Modes of e-verifying Income Tax returns for NRIs

Modes of e-verifying Income Tax returns for NRIs

Process Note on the Modes of E-verification of Returns for NRI’s

KORAH AND KORAH, CHARTERED ACCOUNTANTS

 

A. The different modes available for NRI’s are as follows:

✓  Aadhaar OTP
✓  Electronic Verification Code using a Bank Account
✓  Electronic Verification Code using the Demat Account
✓  Net Banking

 

B. Pre-requisites for availing these services
e-Verification MethodPre-requisite
OTP on mobile number registered with AadhaarPAN is linked with Aadhaar
Bank Account EVC / Demat Account EVCPre-validated and EVC-enabled bank / Demat account
Net BankingPAN linked with your bank account and net Banking should be enabled for the preferred bank account

 

C. Procedures

a) e-Verification by generating Aadhaar OTP

Step 1: On the e-Verify page, select ‘I would like to verify using OTP on mobile number registered with Aadhaar’ and click ‘Continue’.

Step 2: On the Aadhaar OTP page, select the ‘I agree to validate my Aadhaar Details’ checkbox and click ‘Generate Aadhaar OTP’.

Step 3: Enter the 6-digit OTP received on mobile number registered with Aadhaar and click ‘Validate’.

b) e-Verification by generating Electronic Verification Code (EVC) through Bank Account

Step 1: On the e-verification page, select ‘Through Bank Account’ and click ‘Continue’.

Note:EVC will be generated and will be sent to the mobile number and email ID registered with the pre-validated and EVC enabled bank account.
Also please note that for enabling EVC through bank account, the same must be integrated with e-filing. Following are the list of banks integrated with e-filing:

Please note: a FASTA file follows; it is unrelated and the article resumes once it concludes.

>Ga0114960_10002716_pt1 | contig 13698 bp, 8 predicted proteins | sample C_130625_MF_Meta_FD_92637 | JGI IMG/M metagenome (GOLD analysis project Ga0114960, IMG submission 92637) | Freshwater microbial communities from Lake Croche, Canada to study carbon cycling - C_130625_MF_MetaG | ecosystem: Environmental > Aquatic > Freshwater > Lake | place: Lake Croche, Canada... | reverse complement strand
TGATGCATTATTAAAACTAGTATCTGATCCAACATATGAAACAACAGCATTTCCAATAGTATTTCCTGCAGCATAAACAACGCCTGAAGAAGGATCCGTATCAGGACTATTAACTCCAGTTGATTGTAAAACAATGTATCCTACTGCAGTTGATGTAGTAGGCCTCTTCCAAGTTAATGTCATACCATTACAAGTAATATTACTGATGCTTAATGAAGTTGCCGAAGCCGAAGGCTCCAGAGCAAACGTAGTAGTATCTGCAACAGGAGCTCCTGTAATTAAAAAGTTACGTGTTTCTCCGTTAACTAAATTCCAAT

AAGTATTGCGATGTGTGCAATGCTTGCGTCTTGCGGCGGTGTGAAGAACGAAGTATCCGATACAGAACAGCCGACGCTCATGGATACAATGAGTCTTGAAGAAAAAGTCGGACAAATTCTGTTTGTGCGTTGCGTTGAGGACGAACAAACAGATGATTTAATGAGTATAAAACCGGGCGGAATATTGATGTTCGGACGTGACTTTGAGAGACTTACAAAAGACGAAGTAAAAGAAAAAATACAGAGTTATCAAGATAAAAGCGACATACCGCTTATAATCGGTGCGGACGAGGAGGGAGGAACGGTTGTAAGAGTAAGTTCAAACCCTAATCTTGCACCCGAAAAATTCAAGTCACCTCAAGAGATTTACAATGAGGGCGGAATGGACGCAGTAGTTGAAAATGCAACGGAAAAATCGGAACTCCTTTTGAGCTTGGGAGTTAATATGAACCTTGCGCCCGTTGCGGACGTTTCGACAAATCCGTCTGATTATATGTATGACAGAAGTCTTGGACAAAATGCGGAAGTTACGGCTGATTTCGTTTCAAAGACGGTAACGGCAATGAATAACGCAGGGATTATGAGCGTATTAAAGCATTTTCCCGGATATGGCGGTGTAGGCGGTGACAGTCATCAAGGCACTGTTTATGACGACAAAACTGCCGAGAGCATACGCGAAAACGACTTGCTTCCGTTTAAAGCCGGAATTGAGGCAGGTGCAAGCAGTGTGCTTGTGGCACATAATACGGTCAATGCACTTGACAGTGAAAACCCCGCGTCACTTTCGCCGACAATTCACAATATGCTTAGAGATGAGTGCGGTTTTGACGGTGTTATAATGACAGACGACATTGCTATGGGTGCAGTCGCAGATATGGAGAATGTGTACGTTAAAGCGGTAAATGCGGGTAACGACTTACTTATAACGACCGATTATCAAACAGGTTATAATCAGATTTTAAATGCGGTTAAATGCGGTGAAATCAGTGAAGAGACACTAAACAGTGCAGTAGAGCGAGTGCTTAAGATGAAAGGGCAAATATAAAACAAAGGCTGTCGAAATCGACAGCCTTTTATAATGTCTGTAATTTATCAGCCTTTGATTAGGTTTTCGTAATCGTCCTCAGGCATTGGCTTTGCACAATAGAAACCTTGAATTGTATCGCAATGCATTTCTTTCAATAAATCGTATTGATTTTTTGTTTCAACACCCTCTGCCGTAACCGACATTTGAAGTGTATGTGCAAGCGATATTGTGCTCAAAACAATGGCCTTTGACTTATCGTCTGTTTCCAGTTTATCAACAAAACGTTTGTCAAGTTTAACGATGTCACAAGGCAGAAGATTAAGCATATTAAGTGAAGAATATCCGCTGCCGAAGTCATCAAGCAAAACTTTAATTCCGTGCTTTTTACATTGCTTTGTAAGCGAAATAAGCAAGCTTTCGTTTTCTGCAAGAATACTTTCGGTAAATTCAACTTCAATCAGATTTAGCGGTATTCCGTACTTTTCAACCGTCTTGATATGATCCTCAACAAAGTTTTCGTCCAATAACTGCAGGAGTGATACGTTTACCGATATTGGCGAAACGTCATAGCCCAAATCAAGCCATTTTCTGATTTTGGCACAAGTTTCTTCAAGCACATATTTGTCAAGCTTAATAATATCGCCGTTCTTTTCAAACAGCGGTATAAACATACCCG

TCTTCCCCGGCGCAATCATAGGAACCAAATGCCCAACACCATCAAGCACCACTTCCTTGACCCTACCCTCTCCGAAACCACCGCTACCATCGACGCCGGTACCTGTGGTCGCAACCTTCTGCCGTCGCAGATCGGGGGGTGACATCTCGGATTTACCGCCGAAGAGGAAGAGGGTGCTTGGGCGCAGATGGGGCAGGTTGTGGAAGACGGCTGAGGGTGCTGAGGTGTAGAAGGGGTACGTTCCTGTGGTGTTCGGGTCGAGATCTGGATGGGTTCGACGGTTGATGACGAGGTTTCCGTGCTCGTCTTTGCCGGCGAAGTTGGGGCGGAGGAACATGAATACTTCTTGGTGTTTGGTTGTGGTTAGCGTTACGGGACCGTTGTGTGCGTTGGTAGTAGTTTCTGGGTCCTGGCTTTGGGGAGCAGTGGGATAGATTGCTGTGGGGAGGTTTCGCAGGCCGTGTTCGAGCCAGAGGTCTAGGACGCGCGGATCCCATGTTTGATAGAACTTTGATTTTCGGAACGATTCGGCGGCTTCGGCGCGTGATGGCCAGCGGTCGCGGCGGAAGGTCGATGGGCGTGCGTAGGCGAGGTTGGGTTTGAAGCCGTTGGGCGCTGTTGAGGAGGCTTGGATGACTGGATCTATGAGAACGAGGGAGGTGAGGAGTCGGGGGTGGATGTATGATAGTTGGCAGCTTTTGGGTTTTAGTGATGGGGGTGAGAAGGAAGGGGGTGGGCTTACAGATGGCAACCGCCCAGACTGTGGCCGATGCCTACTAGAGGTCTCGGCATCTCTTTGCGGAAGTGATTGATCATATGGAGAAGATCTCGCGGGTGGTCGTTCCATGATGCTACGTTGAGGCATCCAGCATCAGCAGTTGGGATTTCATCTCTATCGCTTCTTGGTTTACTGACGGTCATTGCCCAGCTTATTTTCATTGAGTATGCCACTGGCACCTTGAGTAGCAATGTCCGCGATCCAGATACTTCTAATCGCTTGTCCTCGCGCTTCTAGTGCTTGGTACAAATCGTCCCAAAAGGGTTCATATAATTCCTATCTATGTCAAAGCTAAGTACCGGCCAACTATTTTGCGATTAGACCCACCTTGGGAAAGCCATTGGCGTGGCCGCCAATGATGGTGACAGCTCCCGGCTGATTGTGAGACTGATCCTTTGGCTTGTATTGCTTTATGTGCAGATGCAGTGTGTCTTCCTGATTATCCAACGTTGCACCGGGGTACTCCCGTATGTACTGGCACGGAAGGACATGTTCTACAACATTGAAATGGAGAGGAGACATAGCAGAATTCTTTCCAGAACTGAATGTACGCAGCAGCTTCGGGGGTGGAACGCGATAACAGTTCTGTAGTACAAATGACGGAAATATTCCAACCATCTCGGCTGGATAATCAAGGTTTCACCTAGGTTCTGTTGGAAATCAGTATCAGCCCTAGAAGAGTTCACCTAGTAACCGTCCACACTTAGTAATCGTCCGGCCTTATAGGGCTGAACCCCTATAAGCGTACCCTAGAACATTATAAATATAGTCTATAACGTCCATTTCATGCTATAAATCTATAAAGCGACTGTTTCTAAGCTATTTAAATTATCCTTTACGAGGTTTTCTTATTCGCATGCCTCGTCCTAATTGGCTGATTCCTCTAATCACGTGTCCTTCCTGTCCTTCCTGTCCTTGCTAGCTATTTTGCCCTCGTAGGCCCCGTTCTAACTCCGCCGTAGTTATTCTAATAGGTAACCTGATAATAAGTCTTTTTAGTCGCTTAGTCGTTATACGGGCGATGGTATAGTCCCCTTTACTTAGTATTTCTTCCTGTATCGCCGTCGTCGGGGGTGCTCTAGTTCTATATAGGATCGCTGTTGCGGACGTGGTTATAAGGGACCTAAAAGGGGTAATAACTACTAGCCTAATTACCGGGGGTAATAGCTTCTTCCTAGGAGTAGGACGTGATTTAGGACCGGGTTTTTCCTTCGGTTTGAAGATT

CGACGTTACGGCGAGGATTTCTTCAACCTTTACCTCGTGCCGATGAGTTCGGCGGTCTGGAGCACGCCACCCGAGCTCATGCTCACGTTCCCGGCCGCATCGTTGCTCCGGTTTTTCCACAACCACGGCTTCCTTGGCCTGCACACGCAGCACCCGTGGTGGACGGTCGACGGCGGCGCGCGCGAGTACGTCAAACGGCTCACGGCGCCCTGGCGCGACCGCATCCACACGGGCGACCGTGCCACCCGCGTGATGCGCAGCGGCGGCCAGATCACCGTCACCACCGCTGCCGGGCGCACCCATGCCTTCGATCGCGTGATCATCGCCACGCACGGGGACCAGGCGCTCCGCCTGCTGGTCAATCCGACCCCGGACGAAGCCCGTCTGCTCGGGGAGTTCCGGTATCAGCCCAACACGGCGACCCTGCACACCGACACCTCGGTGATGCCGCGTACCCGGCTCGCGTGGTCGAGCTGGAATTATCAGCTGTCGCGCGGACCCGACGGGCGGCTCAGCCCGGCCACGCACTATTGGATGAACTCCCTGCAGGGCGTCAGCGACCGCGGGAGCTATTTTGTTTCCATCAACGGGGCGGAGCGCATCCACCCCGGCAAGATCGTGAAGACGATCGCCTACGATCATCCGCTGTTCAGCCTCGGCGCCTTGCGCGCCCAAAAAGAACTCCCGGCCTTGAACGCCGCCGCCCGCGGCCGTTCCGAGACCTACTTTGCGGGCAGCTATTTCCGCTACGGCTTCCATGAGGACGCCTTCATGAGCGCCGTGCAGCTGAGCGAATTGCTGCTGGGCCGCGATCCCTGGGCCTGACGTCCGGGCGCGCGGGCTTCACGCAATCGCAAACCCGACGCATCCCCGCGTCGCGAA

✓  Canara Bank
✓  Central Bank of India
✓  City Union Bank Ltd
✓  Federal Bank Ltd
✓  HDFC Bank Ltd
✓  ICICI Bank Ltd
✓  IDBI Ltd
✓  Karur Vysya Bank
✓  Kotak Mahindra Bank
✓  State Bank of India
✓  UCO Bank
✓  Axis Bank
✓  Indian Bank
✓  Indusind Bank Ltd
✓  Karnataka Bank Ltd
✓  Yes Bank Ltd

In case if the taxpayer does not possess bank accounts in any of the banks listed above and fails to verify his return using any of the verification methods (i.e., using DSC/ EVC/ Aadhaar OTP/ Physical Verification), an alternative facility has been provided by the new Income Tax Portal to e-verify return with an acknowledgement number and a valid 10-digit mobile number.

Step 2: Enter the EVC received on mobile number and email ID registered with the bank account in the ‘Enter EVC’ textbox and click ‘e-Verify’.

c) e-Verification after generating Electronic Verification Code (EVC) through Demat Account

Step 1: On the e-Verification page, select ‘Through Demat Account’ and click ‘Continue’

Note: EVC will be generated and will be sent to your mobile number and email ID registered with the pre-validated and EVC-enabled Demat account.

Step 2: Enter the EVC received on mobile number and email ID registered with the demat account in the ‘Enter EVC’ textbox and click ‘e-Verify’.

d) e-Verification using Net Banking

Step 1: On the e-Verification page, select ‘Through Net Banking’ and click ‘Continue’.

Step 2: Select the bank through which you want to e-verify and click ‘Continue’.

Step 3: Read and understand the disclaimer. Click ‘Continue’ and the taxpayer will be redirected to Net Banking login page of the Bank Account.

Step 4: Log in to your Net Banking using your Net Banking user ID and password.

Step 5: Click the link to log in to e-Filing from your bank’s website. On successful login, go to the respective ITR and click ‘e-Verify’. The ITR will be e-Verified successfully.